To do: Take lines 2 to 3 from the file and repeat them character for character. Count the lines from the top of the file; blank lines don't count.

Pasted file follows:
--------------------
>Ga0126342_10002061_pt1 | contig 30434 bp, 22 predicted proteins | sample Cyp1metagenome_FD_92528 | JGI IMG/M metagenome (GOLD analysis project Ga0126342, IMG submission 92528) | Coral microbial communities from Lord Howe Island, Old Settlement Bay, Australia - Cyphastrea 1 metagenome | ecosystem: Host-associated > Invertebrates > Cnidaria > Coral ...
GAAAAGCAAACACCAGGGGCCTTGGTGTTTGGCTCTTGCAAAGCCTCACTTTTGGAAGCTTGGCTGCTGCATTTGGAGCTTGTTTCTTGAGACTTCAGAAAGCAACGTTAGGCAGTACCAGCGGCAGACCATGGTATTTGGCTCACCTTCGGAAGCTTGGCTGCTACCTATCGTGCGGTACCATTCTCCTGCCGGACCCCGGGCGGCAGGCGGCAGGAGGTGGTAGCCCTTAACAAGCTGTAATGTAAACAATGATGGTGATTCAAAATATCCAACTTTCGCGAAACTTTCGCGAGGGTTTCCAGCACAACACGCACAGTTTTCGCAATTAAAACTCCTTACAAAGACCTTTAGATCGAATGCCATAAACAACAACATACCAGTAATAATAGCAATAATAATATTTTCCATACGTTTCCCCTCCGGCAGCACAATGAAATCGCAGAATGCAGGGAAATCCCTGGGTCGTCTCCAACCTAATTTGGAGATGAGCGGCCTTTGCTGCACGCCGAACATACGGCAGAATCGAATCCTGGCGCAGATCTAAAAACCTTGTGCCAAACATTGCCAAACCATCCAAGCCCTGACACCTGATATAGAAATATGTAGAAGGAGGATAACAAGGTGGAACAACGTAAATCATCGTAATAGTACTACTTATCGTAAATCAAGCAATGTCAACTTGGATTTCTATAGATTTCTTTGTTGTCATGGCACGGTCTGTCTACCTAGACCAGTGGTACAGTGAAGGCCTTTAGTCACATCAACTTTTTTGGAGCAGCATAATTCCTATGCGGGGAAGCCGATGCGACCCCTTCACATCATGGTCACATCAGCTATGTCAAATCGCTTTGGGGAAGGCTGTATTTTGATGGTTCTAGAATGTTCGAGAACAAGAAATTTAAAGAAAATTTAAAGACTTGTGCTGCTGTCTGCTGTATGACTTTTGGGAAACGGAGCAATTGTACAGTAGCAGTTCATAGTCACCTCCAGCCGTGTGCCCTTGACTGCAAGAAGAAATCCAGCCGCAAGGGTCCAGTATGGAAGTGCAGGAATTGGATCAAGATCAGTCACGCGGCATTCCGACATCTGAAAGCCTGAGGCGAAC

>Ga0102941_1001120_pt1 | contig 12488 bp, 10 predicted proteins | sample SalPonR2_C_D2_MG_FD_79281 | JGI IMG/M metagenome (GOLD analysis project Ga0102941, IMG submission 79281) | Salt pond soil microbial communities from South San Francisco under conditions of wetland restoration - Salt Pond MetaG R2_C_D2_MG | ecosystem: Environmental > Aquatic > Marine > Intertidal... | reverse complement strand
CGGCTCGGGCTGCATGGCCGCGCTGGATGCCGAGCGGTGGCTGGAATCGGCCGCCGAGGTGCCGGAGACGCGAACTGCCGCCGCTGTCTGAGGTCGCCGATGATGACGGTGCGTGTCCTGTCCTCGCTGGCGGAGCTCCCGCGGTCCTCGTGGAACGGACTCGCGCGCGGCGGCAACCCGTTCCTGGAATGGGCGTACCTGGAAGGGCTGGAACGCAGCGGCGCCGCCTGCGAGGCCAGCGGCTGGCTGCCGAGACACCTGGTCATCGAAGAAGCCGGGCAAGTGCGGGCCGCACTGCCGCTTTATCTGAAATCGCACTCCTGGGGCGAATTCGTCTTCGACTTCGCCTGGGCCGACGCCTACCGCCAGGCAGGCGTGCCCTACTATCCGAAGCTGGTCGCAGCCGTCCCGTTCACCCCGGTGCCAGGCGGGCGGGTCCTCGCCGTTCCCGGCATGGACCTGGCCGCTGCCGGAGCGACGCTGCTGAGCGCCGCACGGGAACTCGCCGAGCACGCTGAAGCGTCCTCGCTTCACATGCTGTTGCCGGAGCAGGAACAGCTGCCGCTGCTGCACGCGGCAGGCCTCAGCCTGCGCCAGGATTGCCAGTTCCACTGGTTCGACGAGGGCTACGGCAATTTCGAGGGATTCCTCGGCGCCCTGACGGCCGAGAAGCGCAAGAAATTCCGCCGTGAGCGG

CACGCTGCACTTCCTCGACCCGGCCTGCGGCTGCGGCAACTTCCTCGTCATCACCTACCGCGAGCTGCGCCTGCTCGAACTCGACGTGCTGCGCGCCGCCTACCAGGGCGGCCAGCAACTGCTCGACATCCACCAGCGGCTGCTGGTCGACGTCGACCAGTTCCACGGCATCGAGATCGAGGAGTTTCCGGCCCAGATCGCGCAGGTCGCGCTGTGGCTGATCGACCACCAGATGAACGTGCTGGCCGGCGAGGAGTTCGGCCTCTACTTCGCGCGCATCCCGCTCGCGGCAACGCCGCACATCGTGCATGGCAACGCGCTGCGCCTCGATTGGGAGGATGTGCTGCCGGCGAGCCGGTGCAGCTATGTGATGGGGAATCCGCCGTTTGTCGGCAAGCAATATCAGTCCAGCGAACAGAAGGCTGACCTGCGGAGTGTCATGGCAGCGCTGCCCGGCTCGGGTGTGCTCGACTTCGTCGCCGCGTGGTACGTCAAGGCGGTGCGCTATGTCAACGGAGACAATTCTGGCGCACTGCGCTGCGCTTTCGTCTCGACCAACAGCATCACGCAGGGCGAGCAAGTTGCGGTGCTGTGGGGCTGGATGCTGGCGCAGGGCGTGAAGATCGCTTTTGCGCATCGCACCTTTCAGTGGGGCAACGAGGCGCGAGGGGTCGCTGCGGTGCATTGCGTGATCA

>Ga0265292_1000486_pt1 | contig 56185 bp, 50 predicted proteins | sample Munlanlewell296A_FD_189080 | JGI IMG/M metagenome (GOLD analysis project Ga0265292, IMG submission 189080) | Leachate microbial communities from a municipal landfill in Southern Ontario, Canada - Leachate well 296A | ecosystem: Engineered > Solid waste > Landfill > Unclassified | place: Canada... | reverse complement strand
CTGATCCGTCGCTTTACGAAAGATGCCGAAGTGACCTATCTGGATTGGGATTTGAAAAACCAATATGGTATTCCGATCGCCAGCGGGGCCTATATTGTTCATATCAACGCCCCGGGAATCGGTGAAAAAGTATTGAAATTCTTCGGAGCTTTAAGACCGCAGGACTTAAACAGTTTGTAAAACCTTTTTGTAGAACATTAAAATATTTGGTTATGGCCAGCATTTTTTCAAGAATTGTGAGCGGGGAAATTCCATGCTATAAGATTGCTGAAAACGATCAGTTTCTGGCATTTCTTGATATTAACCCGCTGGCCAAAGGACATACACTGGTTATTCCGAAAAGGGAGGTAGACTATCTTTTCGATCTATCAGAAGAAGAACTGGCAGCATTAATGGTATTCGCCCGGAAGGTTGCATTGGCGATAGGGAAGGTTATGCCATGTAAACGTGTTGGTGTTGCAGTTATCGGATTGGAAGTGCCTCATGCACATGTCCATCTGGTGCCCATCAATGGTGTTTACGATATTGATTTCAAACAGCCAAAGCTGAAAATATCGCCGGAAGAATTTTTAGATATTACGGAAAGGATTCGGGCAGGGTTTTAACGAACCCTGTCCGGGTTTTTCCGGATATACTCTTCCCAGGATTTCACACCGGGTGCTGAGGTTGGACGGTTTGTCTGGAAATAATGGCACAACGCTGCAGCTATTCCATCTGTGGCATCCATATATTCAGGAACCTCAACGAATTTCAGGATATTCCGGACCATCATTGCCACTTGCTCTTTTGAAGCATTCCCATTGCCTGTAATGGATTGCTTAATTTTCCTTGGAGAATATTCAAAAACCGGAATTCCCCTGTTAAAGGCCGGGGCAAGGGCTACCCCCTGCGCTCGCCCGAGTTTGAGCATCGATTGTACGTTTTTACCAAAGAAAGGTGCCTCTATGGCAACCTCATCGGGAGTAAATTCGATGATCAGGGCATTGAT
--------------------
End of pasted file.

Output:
GAAAAGCAAACACCAGGGGCCTTGGTGTTTGGCTCTTGCAAAGCCTCACTTTTGGAAGCTTGGCTGCTGCATTTGGAGCTTGTTTCTTGAGACTTCAGAAAGCAACGTTAGGCAGTACCAGCGGCAGACCATGGTATTTGGCTCACCTTCGGAAGCTTGGCTGCTACCTATCGTGCGGTACCATTCTCCTGCCGGACCCCGGGCGGCAGGCGGCAGGAGGTGGTAGCCCTTAACAAGCTGTAATGTAAACAATGATGGTGATTCAAAATATCCAACTTTCGCGAAACTTTCGCGAGGGTTTCCAGCACAACACGCACAGTTTTCGCAATTAAAACTCCTTACAAAGACCTTTAGATCGAATGCCATAAACAACAACATACCAGTAATAATAGCAATAATAATATTTTCCATACGTTTCCCCTCCGGCAGCACAATGAAATCGCAGAATGCAGGGAAATCCCTGGGTCGTCTCCAACCTAATTTGGAGATGAGCGGCCTTTGCTGCACGCCGAACATACGGCAGAATCGAATCCTGGCGCAGATCTAAAAACCTTGTGCCAAACATTGCCAAACCATCCAAGCCCTGACACCTGATATAGAAATATGTAGAAGGAGGATAACAAGGTGGAACAACGTAAATCATCGTAATAGTACTACTTATCGTAAATCAAGCAATGTCAACTTGGATTTCTATAGATTTCTTTGTTGTCATGGCACGGTCTGTCTACCTAGACCAGTGGTACAGTGAAGGCCTTTAGTCACATCAACTTTTTTGGAGCAGCATAATTCCTATGCGGGGAAGCCGATGCGACCCCTTCACATCATGGTCACATCAGCTATGTCAAATCGCTTTGGGGAAGGCTGTATTTTGATGGTTCTAGAATGTTCGAGAACAAGAAATTTAAAGAAAATTTAAAGACTTGTGCTGCTGTCTGCTGTATGACTTTTGGGAAACGGAGCAATTGTACAGTAGCAGTTCATAGTCACCTCCAGCCGTGTGCCCTTGACTGCAAGAAGAAATCCAGCCGCAAGGGTCCAGTATGGAAGTGCAGGAATTGGATCAAGATCAGTCACGCGGCATTCCGACATCTGAAAGCCTGAGGCGAAC

>Ga0102941_1001120_pt1 | contig 12488 bp, 10 predicted proteins | sample SalPonR2_C_D2_MG_FD_79281 | JGI IMG/M metagenome (GOLD analysis project Ga0102941, IMG submission 79281) | Salt pond soil microbial communities from South San Francisco under conditions of wetland restoration - Salt Pond MetaG R2_C_D2_MG | ecosystem: Environmental > Aquatic > Marine > Intertidal... | reverse complement strand